Tugendhaft's scholarly book -- it is not a popularization, and while written very cleanly can be challenging at times -- is one long argument for the conceptual possibility of myth being a representation of political reality at a certain level of abstraction. And that, in fact, that the Baal Cycle, which was written ca 1220bc in a semitic language (and for a long time primarily studied to provide cultural background to the Hebrew Bible), is in fact, such a representation not as a roman a clef about political local agents, but a more abstract representation about what is taken to be (by the poet) the enduring nature of political reality which is not, simultaneously, a form of propaganda or justification for the existing political order. Rather, the audience of the poem is put in the position to question the forms of justification of authority found in existing political society.
Tugendhaft nicely shows that the poem was written in the periphery of an empire that was crumbling. If I understand him correctly Ugarit was a commercial town which itself was, by Bronze age standards, relatively egalitarian and despite being long lasting, itself never a great empire often a vassal of much larger states (Egypt, Hittites etc.). One member of this society, the poem's likely author, Ilimilku seems to have been an experienced diplomat in late bronze age game of thrones. Perhaps because I am Dutch, but I suspect that it is significant that in virtue of being in the imperial margins in a society where natural hierarchy could not be taken for granted, that Ilimilku could discern the reality behind the dueling imperial orders more starkly and live to tell it.
One striking contextual fact that Tugendhaft points out is that as the Hittite empire was collapsing the ruling kings of that empire started to claim that they themselves were divine in order to shore up their authority and legitimacy (127). It's one thing to believe in the divinity of invisible agents, it's quite another (although since familiar enough) to believe in the divinity of fellow mortals.
Hume points out that not "every Alexander meets with a Lucian, ready to expose and detect his impostures." Even if there is somebody who could expose the imposture, it may often not be prudent to do. If your overlord tells you he is divine you may keep your mouth shut, too. Moreover, even if somebody is secure enough to do so, there is not always an audience that can use the information in an actionable way. Ilimilku must have thought it important to represent the nature of political reality to his king or society.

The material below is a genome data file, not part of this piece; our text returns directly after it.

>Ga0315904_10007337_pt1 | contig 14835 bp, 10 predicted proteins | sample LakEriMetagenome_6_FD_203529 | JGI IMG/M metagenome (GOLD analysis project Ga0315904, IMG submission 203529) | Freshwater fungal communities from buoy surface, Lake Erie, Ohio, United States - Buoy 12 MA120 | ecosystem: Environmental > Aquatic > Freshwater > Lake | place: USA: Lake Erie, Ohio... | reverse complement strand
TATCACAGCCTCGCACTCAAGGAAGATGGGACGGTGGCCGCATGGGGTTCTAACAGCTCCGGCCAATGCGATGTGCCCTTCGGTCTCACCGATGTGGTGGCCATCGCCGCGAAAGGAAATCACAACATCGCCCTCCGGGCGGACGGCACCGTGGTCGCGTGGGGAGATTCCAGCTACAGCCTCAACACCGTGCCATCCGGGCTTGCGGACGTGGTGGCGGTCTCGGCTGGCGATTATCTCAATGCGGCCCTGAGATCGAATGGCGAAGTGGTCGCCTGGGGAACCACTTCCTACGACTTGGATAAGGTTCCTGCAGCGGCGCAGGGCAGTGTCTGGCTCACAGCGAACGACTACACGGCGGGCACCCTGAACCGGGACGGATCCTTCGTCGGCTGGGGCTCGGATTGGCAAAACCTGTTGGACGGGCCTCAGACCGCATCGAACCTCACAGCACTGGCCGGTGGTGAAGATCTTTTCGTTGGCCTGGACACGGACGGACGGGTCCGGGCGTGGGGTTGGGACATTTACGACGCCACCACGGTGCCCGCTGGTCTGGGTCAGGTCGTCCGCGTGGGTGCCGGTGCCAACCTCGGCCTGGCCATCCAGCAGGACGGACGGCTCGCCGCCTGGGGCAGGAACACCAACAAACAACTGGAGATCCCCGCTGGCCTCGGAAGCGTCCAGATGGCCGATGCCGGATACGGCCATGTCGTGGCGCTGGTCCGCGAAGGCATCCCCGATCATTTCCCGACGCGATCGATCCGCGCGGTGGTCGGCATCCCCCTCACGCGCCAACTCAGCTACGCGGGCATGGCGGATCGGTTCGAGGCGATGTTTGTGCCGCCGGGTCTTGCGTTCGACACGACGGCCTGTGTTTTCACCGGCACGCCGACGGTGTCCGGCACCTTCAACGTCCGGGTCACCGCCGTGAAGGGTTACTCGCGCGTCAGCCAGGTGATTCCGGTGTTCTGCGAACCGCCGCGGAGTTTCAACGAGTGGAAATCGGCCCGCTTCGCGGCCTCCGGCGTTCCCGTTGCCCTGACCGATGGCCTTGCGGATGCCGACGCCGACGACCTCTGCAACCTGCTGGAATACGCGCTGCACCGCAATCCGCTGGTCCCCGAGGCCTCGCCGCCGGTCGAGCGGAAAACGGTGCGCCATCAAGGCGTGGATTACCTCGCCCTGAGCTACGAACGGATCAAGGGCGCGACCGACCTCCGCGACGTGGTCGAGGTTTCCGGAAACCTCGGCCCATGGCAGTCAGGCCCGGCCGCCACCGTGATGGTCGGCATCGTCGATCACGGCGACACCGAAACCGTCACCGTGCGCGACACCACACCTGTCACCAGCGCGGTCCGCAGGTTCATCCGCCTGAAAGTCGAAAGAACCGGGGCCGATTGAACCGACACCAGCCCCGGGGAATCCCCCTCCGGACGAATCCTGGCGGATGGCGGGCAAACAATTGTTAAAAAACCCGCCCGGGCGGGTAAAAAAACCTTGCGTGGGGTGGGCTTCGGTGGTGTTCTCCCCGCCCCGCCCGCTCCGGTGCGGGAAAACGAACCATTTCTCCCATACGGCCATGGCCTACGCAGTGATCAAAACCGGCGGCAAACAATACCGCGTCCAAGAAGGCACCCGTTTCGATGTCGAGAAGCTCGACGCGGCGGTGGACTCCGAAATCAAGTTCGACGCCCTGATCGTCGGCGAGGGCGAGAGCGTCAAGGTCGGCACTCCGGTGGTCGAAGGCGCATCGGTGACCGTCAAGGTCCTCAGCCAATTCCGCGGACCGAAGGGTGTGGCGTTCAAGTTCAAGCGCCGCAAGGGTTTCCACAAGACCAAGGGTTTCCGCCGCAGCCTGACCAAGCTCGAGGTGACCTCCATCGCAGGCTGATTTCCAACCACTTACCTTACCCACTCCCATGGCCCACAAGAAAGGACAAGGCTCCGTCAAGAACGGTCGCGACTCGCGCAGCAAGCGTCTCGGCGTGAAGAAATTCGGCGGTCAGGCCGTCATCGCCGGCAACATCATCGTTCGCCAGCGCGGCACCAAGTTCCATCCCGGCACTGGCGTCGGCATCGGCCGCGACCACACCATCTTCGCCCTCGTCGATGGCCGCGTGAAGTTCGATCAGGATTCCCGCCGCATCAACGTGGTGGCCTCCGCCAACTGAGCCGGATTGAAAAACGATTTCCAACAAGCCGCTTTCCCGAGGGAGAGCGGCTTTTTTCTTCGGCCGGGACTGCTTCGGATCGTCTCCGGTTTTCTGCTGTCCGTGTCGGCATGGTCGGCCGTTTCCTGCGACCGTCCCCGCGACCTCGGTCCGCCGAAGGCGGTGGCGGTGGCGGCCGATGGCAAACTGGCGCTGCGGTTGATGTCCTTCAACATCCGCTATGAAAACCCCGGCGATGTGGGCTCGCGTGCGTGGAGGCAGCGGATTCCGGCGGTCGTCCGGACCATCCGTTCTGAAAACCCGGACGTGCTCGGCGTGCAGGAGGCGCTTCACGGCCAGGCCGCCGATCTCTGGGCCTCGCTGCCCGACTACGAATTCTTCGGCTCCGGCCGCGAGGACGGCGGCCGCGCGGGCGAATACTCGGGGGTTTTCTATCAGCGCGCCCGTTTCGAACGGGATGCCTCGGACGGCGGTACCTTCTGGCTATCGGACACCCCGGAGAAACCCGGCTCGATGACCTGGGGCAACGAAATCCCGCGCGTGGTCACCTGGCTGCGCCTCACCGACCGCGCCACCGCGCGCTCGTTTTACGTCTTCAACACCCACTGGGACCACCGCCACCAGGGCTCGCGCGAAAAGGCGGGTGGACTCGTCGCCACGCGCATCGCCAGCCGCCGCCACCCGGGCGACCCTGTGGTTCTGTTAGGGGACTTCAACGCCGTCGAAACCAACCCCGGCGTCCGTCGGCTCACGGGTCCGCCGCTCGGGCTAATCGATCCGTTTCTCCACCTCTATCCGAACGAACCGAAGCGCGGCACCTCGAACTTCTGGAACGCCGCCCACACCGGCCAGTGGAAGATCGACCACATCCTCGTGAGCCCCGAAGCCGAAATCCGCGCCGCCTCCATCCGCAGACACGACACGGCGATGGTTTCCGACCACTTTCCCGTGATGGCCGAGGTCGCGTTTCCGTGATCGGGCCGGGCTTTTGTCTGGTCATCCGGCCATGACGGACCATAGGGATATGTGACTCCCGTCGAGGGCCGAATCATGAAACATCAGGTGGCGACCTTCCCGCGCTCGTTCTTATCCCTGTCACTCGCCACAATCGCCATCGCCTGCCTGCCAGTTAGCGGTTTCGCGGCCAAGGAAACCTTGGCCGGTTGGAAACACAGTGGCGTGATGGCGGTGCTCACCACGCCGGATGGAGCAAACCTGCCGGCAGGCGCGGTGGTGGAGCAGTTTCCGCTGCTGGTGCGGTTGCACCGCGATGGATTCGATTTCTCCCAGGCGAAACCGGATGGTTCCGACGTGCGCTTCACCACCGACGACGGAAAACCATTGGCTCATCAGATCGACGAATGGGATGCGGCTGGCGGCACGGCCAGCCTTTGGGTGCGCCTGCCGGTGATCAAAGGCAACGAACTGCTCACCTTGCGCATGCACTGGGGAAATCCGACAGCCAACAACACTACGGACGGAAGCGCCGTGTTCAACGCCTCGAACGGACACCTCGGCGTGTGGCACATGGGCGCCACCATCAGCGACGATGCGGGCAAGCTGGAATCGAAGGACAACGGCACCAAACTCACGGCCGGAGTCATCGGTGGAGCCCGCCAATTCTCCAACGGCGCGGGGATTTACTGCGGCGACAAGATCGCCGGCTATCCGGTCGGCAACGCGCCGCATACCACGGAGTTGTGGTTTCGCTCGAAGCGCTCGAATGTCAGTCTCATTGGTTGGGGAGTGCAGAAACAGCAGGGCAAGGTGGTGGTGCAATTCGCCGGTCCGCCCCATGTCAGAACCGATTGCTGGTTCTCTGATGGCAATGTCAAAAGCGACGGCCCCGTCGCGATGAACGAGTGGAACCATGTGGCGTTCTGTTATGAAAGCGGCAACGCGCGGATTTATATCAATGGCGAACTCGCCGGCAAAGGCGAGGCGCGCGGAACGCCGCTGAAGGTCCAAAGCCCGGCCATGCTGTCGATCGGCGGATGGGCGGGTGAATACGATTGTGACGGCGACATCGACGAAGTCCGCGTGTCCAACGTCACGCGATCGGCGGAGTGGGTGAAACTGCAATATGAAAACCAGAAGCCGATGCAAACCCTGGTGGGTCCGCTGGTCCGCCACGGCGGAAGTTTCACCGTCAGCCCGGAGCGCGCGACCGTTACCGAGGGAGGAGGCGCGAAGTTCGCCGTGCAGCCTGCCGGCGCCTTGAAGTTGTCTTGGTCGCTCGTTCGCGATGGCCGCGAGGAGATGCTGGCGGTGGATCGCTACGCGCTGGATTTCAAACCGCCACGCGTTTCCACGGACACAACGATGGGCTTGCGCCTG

Tugendhaft's argument will have to be evaluated by his scholarly peers.++ I could close here, but I was surprised that Tugendhaft did not spend more time on the reality represented by his poem. (Tugendhaft's focus is on the way political authority and legitimacy is represented, and here I am not doing justice to his argument.) For, it is significant that Baal's first major opponent is the sea-god Yamm. For, while the sea was a source of commercial riches for Ugarit, it was also a permanent source of political danger. A wealthy town like Ugarit is a permanent target for opportunistic raiders and pirates, especially when its citizen-soldiers/sailors are out of town defending the empire in far-away lands. And, in fact, there is considerable evidence that suggests that within a generation or so Ugarit was attacked, perhaps destroyed, by its traditional enemies from the sea. If that's right then Ilimilku was not merely giving a general analysis of the nature of political reality, but also trying to remind his audience that in the context of collapsing protection of the empire, the city needed (and this is fully compatible with Tugendhaft's analysis) to be on guard against its enemies waiting for an opportunity.** I shall return to the Baal Cycle with the aid of Tugendhaft before long.
PS UPDATE: the initial version of this post did not have quotes around the 'first political philosopher. Obviously I did not really wish to convey that Ilimilku was the firs political philosopher. For on my reading, political philosophy is a permanent possibility. But Chike Jeffers reminded me that he is published on an earlier (Egyptian) political philosopher in a paper I much admire. So, I changed the title of this post accordingly.